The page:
Monday, May 13, 2013

Up Close: Mead Schaeffer (2)

This is part of an occasional series dealing with detail images of paintings featuring the brushwork of the artist. Previous posts can be found via the "Up close" topic label link on the sidebar.

The present post deals with Mead Schaeffer (1898-1980) when he was following the style that gained him success as an illustrator. Additional information on Schaeffer is here. A previous post in this series that deals with Schaffer is here.

Featured here is an illustration for the 1928 Dodd, Mead & Co. edition of "The Count of Monte Cristo."

The source of the detail images is explained below:

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The Kelly Collection has what is probably the outstanding holding of American illustration art by private individuals (not organizations). I was able to view part of it at The Frederick R. Weisman Museum of Art at Pepperdine University in Malibu, California towards the end of a January 12 - March 31, 2013 exhibition run. The collection concentrates on illustration art created roughly 1890-1935 and one of its purposes is to further knowledge and appreciation of illustration from that era.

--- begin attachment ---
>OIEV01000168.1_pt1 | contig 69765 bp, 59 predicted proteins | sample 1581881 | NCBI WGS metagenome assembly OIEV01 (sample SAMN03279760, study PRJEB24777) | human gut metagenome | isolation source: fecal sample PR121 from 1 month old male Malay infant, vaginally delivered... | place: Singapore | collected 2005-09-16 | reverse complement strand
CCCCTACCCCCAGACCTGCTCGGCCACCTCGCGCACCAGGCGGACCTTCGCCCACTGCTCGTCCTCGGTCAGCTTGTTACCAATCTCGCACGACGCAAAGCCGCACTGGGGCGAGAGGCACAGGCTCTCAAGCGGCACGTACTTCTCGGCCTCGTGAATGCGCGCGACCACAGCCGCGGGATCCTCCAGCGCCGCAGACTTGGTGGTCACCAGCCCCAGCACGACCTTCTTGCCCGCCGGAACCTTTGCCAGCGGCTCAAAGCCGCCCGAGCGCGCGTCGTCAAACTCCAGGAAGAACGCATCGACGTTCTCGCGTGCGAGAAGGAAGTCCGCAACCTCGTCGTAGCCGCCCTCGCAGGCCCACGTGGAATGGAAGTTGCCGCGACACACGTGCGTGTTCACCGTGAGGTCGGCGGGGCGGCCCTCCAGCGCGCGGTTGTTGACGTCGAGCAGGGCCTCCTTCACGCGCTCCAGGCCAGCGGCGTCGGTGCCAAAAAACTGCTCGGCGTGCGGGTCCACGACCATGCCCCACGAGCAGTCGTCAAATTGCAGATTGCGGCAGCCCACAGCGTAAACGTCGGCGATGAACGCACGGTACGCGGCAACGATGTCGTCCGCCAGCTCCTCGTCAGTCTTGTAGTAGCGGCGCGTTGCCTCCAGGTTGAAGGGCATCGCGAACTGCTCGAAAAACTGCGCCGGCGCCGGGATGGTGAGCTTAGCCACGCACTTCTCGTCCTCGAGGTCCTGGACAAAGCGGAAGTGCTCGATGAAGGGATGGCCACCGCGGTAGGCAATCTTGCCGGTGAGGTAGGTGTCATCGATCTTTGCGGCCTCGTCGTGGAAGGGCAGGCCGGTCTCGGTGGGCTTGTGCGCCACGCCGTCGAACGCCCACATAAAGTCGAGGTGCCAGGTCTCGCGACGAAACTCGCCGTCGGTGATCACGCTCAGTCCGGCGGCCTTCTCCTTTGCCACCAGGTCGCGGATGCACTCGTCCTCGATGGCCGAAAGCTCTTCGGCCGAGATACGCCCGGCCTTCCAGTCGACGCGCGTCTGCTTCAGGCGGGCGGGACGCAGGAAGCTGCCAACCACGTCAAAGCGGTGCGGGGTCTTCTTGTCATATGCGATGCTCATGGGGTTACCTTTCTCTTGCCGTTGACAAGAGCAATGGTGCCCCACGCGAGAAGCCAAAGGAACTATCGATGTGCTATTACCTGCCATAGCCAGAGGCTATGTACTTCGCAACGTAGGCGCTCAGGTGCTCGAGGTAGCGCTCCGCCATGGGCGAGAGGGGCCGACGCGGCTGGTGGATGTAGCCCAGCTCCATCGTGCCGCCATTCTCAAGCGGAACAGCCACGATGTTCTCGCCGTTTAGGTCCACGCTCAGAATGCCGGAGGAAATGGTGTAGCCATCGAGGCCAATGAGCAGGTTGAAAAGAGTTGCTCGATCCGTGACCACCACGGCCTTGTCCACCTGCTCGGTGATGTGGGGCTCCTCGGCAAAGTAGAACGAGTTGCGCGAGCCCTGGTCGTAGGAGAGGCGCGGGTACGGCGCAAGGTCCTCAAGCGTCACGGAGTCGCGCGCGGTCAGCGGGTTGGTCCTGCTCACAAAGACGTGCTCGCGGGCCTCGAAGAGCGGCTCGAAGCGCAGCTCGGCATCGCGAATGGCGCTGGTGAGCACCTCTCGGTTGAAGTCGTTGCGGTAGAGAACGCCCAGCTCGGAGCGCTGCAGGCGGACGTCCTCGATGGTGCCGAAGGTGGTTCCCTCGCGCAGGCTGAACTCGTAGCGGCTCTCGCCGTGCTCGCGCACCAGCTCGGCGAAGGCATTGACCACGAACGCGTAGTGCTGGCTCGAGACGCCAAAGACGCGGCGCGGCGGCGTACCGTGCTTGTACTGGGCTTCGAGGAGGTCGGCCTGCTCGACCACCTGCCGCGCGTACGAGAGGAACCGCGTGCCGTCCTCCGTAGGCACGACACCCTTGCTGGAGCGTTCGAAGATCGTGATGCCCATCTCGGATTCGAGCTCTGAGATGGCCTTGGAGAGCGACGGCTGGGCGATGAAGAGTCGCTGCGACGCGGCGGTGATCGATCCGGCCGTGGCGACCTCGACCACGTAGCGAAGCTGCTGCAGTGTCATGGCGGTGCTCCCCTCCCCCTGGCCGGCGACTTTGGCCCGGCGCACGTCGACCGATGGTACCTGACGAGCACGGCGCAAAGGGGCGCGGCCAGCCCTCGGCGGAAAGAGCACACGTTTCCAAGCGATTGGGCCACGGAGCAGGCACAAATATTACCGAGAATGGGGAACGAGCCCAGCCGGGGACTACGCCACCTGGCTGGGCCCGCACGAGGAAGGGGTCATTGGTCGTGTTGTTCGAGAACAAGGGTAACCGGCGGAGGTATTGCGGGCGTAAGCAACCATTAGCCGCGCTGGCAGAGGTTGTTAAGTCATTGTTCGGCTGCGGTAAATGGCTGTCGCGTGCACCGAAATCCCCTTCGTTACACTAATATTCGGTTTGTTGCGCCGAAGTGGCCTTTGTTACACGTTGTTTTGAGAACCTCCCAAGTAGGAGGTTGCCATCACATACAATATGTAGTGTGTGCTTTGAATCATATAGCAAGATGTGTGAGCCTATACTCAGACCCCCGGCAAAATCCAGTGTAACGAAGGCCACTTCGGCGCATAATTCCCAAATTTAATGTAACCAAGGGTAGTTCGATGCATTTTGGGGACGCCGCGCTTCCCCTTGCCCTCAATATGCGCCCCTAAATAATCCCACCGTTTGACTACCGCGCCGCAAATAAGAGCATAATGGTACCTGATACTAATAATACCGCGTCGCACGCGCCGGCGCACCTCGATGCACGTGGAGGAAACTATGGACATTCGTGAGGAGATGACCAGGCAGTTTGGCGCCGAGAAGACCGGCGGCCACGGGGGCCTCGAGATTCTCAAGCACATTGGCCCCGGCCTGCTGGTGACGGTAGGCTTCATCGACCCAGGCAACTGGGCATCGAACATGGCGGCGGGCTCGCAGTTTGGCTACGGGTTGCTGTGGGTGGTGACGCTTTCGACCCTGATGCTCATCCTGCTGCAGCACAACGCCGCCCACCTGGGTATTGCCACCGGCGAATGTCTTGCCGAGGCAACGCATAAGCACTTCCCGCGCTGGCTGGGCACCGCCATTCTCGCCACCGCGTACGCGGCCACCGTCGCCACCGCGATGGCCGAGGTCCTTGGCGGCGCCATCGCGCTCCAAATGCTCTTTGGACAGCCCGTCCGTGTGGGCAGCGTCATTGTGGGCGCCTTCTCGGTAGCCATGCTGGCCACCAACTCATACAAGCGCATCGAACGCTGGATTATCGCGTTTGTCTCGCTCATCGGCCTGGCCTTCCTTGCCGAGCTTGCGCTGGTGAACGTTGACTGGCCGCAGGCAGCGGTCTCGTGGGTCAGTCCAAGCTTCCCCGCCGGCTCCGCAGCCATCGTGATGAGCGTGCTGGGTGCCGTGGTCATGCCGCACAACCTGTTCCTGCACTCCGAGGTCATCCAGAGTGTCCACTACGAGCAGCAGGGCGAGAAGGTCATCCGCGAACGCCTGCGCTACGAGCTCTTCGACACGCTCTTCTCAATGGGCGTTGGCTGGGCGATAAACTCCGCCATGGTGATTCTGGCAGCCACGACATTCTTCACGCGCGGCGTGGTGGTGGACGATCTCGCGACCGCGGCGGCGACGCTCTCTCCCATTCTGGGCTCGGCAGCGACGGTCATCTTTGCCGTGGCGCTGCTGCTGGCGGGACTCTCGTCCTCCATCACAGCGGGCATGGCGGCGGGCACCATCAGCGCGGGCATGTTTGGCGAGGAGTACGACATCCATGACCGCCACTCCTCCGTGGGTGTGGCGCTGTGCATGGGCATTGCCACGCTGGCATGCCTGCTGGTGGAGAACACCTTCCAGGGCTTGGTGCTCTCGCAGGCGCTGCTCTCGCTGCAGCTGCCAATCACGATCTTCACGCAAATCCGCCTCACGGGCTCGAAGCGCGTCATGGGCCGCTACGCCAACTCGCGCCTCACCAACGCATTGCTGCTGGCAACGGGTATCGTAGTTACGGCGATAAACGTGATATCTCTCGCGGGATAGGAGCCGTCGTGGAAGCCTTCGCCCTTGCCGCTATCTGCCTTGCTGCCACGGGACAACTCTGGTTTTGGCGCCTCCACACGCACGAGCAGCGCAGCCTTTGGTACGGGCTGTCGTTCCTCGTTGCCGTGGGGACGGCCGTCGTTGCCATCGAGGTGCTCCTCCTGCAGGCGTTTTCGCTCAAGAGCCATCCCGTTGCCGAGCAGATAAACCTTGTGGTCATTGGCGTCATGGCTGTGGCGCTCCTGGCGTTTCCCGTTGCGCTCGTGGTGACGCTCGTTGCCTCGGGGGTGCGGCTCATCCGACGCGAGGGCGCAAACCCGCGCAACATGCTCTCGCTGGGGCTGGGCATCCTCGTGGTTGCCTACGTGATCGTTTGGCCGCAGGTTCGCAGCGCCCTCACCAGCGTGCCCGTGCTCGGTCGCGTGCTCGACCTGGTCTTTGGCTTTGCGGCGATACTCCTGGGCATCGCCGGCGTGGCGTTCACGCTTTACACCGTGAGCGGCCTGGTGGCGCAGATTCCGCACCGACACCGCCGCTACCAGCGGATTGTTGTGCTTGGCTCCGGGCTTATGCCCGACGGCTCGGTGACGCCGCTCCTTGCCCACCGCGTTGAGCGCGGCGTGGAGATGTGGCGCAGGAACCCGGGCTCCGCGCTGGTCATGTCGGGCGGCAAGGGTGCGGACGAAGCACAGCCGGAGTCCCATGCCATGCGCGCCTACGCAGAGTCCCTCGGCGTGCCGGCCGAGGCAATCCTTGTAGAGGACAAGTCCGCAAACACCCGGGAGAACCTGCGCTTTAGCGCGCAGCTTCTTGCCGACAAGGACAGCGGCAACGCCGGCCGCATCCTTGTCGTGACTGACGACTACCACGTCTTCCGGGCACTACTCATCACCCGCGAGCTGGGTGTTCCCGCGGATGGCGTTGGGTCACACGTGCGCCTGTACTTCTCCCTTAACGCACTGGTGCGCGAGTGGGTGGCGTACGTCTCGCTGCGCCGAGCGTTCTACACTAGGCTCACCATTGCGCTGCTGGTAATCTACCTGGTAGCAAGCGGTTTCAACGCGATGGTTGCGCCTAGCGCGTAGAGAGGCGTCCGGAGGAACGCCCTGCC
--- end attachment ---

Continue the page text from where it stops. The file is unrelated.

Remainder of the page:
Non-flash photography was allowed, so I took a large number of high-resolution photos of segments of those original works. This was to reference the artists' techniques in a manner not always easy to obtain from printed reproductions. (However, the exhibition catalog does feature a few large-scale detail reproductions.)

I thought that readers of this blog might also be interested in seeing the brushwork of master illustrators up close to increase their understanding of how the artists worked and perhaps to serve as inspiration for their own painting if they too are artists.

Below is an image of the entire illustration coupled with my work. Click on the latter to enlarge.

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This image is from the Kelly Collection website.

Most artists using bold brushwork and plenty of impasto would paint subjects' faces noticeably more carefully. An example is a Dean Cornwell story illustration featured in another post in this series. But here Schaeffer backed off only a little from his 1920s vigor when he dealt with the count's face. Note the green on the face, shirt and shadow on the shirt, this in contrast to the red background.

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